How women can avoid a pay cut when they start their own business

by | May 13, 2015

PaycutHow not to be in that 68%

Recent research I conducted of 300 Corporate Crossovers® (women who leave their corporate jobs and start their own business) in the US and the UK, revealed an alarming trend.

68% of women who left their jobs to start their own business or go freelancing, are earning less in their new business than in their last job. Why would these women, enjoying financial success and stability in their corporate lives willingly take a pay cut when they start their own business?

These women didn’t intend to reduce their earnings, it just ended up that way. Digging deeper into the research 4 common themes emerged behind their pay cut.

  1. Lack of business planning
  2. Under charging
  3. Limited sales savvy
  4. Staying stuck in the detail

 The good news is, these issues are all solvable.

1. Business plan is a must

The foundation of every successful business is a plan to grow revenues and increase profitability and to avoid a pay cut. Business plans come in all shapes and sizes. Whether you are creating a free-lancing business to give you flexibility or a large multi-national enterprise, you need a plan.

I recommend the ‘wantrepreneur’  or wannabe freelancer  to create a business plan in such a way that is appealing to them, that they will enjoy creating and will then refer back to again and again as their business grows and they learn more.

Whether you write a 30 page document, or a five slide power point presentation - it doesn't matter.

[Tweet " Make sure you answer these 3 core questions:"]

  1. Will people buy it, at the right price for you to make a profit and live comfortably
  2. How will you get many people to buy it, once and then many times over
  3. When?

Answering the first question will define the pricing strategy and thus provide foundations to be confident avoiding being one of the 68% who earns less.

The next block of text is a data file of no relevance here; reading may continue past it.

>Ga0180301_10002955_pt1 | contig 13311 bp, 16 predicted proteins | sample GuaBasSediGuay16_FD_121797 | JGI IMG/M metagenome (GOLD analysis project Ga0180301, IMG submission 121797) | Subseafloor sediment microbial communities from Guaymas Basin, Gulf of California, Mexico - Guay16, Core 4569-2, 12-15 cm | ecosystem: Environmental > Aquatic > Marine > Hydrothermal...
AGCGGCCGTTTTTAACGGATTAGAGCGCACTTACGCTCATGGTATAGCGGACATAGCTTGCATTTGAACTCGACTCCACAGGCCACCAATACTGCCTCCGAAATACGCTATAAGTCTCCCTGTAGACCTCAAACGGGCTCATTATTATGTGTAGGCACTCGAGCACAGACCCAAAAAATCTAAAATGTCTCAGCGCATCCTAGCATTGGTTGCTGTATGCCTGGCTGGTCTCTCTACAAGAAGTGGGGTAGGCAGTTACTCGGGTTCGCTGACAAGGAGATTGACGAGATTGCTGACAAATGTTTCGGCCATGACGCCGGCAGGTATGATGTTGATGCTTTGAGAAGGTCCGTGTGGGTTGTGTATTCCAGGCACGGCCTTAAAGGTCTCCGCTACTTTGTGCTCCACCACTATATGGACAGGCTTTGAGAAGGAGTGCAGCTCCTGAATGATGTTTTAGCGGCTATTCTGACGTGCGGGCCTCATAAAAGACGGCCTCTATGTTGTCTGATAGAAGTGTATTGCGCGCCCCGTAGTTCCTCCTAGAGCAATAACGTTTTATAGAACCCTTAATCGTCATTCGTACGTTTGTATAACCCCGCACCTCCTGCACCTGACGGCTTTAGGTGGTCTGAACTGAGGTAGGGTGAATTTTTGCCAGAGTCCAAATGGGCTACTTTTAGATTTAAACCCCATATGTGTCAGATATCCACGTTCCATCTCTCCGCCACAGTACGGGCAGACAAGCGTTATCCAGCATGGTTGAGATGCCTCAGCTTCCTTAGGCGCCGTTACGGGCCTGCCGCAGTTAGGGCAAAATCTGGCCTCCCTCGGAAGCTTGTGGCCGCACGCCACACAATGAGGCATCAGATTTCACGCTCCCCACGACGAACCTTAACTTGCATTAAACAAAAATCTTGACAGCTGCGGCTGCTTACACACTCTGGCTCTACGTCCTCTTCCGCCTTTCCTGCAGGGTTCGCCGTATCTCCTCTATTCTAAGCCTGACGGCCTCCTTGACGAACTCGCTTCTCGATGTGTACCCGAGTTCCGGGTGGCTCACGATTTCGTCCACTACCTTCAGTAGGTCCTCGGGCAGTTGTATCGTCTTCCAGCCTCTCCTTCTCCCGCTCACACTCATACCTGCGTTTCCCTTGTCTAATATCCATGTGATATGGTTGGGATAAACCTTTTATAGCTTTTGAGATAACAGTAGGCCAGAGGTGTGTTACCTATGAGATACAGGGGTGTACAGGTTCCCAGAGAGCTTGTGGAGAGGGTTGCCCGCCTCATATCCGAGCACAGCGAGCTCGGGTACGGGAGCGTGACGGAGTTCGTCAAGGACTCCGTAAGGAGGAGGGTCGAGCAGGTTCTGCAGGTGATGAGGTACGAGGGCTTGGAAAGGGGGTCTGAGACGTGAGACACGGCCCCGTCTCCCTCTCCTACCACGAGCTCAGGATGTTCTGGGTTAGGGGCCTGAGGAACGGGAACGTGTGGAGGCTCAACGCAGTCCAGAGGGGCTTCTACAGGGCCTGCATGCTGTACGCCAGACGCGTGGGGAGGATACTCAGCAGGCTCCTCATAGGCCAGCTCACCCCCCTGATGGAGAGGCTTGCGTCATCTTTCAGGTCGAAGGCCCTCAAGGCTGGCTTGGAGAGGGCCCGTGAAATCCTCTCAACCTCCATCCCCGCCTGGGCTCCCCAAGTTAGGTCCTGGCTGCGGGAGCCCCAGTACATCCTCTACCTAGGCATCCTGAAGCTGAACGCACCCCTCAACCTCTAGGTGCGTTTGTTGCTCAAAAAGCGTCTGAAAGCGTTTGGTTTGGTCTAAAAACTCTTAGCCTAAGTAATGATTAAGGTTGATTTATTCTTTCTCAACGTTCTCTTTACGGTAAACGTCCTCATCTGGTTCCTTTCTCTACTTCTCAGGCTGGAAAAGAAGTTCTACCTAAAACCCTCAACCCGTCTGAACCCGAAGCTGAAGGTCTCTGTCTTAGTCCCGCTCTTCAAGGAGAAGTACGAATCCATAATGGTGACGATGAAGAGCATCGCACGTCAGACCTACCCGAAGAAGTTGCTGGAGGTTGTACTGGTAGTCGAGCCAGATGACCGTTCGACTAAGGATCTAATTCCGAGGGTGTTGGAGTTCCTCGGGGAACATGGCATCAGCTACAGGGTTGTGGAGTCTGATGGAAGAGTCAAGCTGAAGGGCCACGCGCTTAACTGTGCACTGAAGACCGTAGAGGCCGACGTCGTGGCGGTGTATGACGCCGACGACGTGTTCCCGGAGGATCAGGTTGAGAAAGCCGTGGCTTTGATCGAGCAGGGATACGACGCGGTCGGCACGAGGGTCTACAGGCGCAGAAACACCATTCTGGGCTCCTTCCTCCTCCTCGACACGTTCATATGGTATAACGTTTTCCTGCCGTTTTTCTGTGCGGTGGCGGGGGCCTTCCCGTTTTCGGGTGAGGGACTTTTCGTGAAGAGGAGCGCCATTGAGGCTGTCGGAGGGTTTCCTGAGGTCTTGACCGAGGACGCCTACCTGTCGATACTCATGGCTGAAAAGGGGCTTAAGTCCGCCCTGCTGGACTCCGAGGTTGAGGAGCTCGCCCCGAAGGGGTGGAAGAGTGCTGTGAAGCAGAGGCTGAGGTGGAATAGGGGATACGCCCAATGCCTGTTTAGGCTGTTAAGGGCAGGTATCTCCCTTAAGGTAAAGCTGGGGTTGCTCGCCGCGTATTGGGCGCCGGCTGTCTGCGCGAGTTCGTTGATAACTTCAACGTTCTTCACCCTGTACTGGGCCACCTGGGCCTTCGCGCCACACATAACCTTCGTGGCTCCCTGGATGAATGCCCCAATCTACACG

2. Price has to be right

No matter what type of business you are creating, it is essential to conduct market research on pricing. You need to feel confident you are pitching at the right level, to make a profit.

Researching pricing can be more difficult for freelancers, as often fees are closely guarded. Use your best investigative talents to ask your network, put a post on LinkedIn or ask prospective clients directly.

3. Marketing planning

Closely tied in with this will be the marketing plan that will emerge from the answers to the second question. Planning the approach to launch your new service or product onto the market place, plan promotional pushes to drive client acquisition and drive sales.

Having a well defined marketing plan will give you confidence about meeting your revenue targets. Without one, you are hoping for sales.

[Tweet "Hope is not a business strategy!"]

Stepping up and running the business like a business, and creating a plan to achieve your objectives, will give you a much greater chance to avoid taking a pay cut when you crossover and start your own business or become a freelancer.

4. Don't drown in detail

Many women are reluctant to outsource or delegate routine tasks because they see a potential salary bill. There are so  many ways to outsource low value work now without hiring a permanent employee. This will give you flexibility and free up your time to generate higher revenue and to do what you are good at.

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Special offer

If you want to know more about the Essential Considerations of starting your own business:


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  • An introductory evaluation call with Wendy Kerr
  • Free 3Plus Mini-Coaching recording, Essential Considerations for Starting a Business
  • Free download of business planning templates
  • AND a special offer of 40% gift voucher giving discount for 4 coaching sessions

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Wendy Kerr Contributor
With a 20-year career in multi-national blue chip organisations, Wendy has specialised in creating and launching new businesses around the world with companies such as Apple, FT and Intuit. A Corporate Crossover herself, Wendy left her corporate career to create a successful 6 figure coaching and consulting business running it from London and Tokyo. She works with leaders of high growth, global technology companies. Clients include; Expedia, IBM, and Betfair. Wanting to change the way work works, she has also mentored and fueled over 1,500 women to create a business that allows them to live the life they love. Her company, Corporate Crossovers®, enables women wherever they are in their journey of leaving their job to start their business successfully, providing them with workshops, tools, and mentoring. She is a best selling author of two books; ‘Corporate Crossovers; when it’s time to leave the office and start your own business’, and ‘My new business; a busy women’s guide to start up success’.
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